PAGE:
From left, Kaithlyn Kayer, Cassie Gevry, and David Chu of the Ciocca Office of Entrepreneurial Studies at Holy Cross have been organizing a new immersion program designed for faculty and staff to familiarize them with entrepreneurship.
From Aug. 13 to 16, Holy Cross faculty and administrators will take part in a multi-day immersion into the world of entrepreneurship, which will allow them to see entrepreneurship being practiced in real time, and to understand the importance of how it connects a great idea to the marketplace — and why the success of this process is crucial to the social well-being of all countries.
Dubbed the Cambridge Innovation Project, participants will meet and talk with entrepreneurs at the Harvard Innovation Lab in Allston, Mass., and the Cambridge Innovation Center in Cambridge, Mass., one of the nation’s entrepreneurial hot spots.
David Chu, director of the Ciocca Office of Entrepreneurial Studies, which is sponsoring the program, hopes faculty will take some of the energy, passion and creativity of these entrepreneurs back to their own work at Holy Cross.
Participants will include Charles Anderton, professor of economics; Nancy Andrews, associate professor of classics; Timothy Austin, vice president for academic affairs and dean of the College; Kaithlyn Kayer, associate director of COES; Marybeth Kearns-Barrett, director of the Chaplains’ Office; Cassie Gevry, program coordinator of COES and the prebusiness program; Kolleen Rask, professor of economics; Neel Smith, associate professor of classics; Bill Sobczak, associate professor of biology and director of environmental studies; and Amy Wolfson, associate dean for faculty development and professor of psychology.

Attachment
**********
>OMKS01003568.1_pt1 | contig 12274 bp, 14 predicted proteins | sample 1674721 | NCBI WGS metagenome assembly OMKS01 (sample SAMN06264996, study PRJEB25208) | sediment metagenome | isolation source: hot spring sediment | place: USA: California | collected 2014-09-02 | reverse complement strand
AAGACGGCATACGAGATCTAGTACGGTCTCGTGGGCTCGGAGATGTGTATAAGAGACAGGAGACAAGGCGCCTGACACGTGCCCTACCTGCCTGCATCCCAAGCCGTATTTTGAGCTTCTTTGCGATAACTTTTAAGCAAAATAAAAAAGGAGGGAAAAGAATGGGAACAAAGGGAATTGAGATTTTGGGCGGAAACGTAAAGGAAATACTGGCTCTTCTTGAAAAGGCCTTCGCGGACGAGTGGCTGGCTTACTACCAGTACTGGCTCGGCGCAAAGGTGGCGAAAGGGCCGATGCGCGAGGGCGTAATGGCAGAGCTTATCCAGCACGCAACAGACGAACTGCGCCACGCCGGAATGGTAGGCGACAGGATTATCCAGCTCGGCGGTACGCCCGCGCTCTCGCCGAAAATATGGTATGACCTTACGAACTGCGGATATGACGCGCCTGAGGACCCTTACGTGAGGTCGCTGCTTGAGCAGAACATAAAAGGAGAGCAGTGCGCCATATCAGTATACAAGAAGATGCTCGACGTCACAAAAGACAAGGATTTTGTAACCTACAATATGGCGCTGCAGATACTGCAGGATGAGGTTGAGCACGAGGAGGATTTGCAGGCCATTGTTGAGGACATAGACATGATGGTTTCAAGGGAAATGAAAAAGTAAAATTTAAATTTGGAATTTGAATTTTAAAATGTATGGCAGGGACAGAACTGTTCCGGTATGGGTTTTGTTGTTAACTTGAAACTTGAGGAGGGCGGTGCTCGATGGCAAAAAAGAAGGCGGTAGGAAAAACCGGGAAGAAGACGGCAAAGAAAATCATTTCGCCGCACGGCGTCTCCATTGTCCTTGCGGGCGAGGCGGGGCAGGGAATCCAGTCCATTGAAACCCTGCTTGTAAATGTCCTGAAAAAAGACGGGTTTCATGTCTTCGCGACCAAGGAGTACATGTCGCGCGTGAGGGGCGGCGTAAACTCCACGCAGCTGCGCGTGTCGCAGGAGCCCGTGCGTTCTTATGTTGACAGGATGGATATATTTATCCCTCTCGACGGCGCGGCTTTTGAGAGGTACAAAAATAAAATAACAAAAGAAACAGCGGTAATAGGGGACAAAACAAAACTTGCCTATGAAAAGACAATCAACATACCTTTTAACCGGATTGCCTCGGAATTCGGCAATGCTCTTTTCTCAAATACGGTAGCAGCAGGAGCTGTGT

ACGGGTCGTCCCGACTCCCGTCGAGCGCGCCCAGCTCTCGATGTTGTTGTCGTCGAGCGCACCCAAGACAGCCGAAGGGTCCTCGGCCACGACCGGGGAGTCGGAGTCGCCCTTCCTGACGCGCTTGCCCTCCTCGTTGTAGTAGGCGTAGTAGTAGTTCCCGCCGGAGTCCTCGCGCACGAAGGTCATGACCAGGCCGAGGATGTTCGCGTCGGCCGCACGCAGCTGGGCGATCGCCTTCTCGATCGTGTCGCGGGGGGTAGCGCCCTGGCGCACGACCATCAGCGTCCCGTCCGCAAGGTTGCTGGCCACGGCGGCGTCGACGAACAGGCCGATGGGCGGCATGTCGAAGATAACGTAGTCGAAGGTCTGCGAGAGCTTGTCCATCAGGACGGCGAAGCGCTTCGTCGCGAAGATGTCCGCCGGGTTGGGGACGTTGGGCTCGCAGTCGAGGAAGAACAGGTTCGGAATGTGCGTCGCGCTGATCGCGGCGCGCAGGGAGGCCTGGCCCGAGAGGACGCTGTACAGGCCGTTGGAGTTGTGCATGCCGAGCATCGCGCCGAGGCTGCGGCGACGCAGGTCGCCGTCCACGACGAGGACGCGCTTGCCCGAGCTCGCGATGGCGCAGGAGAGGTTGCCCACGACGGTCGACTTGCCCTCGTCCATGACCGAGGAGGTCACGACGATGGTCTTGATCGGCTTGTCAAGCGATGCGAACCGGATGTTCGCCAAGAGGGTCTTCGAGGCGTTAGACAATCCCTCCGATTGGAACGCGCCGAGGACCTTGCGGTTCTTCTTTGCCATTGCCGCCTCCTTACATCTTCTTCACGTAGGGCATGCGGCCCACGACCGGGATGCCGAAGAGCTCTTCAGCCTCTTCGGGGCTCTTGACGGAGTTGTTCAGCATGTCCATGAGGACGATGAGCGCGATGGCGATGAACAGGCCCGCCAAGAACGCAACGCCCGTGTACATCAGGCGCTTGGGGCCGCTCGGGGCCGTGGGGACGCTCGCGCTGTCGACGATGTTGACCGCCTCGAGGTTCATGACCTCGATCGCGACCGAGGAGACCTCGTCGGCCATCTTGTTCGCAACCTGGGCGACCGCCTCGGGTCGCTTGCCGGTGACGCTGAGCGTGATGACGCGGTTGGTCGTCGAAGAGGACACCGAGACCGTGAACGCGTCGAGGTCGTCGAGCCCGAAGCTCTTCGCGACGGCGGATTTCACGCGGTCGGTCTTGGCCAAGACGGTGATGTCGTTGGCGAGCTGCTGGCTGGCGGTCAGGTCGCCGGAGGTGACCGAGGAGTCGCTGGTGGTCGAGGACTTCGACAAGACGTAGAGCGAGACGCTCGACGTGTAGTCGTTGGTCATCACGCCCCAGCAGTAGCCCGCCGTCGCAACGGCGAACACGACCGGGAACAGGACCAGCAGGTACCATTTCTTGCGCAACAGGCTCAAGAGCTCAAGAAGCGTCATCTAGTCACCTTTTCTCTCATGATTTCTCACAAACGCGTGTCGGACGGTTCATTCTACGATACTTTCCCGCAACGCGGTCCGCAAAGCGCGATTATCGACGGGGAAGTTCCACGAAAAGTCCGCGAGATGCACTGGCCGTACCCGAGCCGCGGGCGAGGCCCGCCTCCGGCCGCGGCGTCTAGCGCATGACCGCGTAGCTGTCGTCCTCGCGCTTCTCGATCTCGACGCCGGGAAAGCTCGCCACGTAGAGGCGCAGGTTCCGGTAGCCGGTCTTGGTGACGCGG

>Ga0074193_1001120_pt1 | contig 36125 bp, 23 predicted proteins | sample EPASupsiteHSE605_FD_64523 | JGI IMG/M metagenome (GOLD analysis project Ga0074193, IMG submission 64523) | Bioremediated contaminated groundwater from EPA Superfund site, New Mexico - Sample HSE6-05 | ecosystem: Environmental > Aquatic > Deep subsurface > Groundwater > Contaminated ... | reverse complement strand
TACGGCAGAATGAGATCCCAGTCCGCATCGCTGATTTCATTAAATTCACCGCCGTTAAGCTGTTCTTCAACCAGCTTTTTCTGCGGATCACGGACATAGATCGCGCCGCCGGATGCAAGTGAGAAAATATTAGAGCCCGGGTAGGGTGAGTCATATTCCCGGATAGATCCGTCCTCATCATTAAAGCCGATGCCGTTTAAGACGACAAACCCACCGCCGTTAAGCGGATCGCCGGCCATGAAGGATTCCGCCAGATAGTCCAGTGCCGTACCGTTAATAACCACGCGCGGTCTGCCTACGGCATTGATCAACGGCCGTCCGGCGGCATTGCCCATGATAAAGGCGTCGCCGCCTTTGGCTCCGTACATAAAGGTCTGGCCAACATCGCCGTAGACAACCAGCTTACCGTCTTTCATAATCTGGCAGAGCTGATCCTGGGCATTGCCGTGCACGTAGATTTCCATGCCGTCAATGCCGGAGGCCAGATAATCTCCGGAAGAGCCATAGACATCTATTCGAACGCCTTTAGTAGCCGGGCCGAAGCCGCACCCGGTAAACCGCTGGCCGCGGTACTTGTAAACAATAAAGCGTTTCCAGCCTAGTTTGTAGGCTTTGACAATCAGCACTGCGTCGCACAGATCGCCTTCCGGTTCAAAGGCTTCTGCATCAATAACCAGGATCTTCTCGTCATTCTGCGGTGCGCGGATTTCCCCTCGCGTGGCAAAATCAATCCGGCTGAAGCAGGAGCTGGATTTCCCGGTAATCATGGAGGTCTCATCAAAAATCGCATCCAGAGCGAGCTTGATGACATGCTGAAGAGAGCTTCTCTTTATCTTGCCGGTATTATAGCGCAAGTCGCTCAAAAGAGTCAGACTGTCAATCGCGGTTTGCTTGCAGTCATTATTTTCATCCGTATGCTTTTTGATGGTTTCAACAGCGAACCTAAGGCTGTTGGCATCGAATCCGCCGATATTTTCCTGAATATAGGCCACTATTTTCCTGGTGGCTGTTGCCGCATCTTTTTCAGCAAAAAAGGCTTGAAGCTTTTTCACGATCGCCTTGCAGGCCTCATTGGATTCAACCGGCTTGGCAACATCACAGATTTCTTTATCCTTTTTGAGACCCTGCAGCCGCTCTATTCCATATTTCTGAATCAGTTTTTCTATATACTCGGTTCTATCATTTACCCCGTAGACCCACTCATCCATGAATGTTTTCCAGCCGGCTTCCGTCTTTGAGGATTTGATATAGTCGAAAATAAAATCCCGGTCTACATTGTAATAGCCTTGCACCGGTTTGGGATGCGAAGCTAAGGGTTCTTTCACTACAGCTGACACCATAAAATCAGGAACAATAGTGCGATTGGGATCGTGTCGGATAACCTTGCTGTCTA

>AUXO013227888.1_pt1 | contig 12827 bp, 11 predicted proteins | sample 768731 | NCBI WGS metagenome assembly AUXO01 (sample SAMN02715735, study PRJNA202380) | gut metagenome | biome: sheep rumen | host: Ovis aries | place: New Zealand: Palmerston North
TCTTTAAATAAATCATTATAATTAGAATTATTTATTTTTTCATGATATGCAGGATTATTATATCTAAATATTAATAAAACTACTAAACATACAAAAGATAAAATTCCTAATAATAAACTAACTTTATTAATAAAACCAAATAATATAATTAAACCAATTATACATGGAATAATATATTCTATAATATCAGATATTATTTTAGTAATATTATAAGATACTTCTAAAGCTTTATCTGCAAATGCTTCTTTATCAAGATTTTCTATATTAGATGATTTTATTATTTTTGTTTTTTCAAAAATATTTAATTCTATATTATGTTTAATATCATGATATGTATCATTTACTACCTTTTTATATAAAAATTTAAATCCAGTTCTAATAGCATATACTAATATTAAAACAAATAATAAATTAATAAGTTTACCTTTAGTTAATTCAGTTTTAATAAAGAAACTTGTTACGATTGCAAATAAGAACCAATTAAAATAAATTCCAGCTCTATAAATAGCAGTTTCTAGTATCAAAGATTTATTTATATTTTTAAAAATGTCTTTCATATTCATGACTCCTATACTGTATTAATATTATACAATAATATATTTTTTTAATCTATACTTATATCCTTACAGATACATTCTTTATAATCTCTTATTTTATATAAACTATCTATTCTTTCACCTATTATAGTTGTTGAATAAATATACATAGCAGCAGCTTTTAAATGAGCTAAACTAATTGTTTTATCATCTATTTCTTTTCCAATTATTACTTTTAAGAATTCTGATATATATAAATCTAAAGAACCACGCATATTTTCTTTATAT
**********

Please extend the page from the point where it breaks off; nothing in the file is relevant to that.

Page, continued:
Several alumni who have a vested interest in entrepreneurship will also attend, including Bob Allard ’91, co-founder, president and CEO of extensionEngine; Art Ciocca ’59, owner and chairman of the Wine Group, and namesake of COES; and John Fanning ’62, an accomplished entrepreneur who made the program possible thanks to his generous donation.
Andreas Widmer, president of the Carpenter’s Fund and author of “The Pope & The CEO: John Paul II’s Leadership Lessons to a Young Swiss Guard,” helped prepare the agenda. He will give a presentation called “Integrating Faith, Teaching, and Action at Holy Cross.” Other presenters will be Harvard faculty, and researchers in the field of entrepreneurship.
Dean Austin initially proposed the program as a way of allowing faculty to get a better idea of how products and services that benefit society are brought into the marketplace. If the program proves successful, Chu hopes to make it an annual event inviting different faculty and administrators each year. He believes this is the only program of its kind in the country among liberal arts colleges.
As the founder of two companies, Allard, who also helped prepare the agenda, is eager to see how faculty might be able to incorporate what they learn into their classrooms. A philosophy major when he was at Holy Cross, Allard says entrepreneurial spirit is characterized by innovation and risk-taking, and an essential component of a nation’s ability to succeed in an ever changing and more competitive global marketplace.
Allard, whose business is located in Cambridge and has many connections to Harvard and MIT’s entrepreneurship programs, helped line up the speakers. One of them is Jeff Burbank, founder, CEO, and member of the board of directors at NxStage, which is helping improve how renal care is delivered.
“How does a story like that develop?” says Allard. “Is it magic, is it inevitable? It’s clearly not. It requires risk, talent, courage, intellect, collaboration, resilience and persistence that you can’t buy and that we need society to reinforce in every possible way.”
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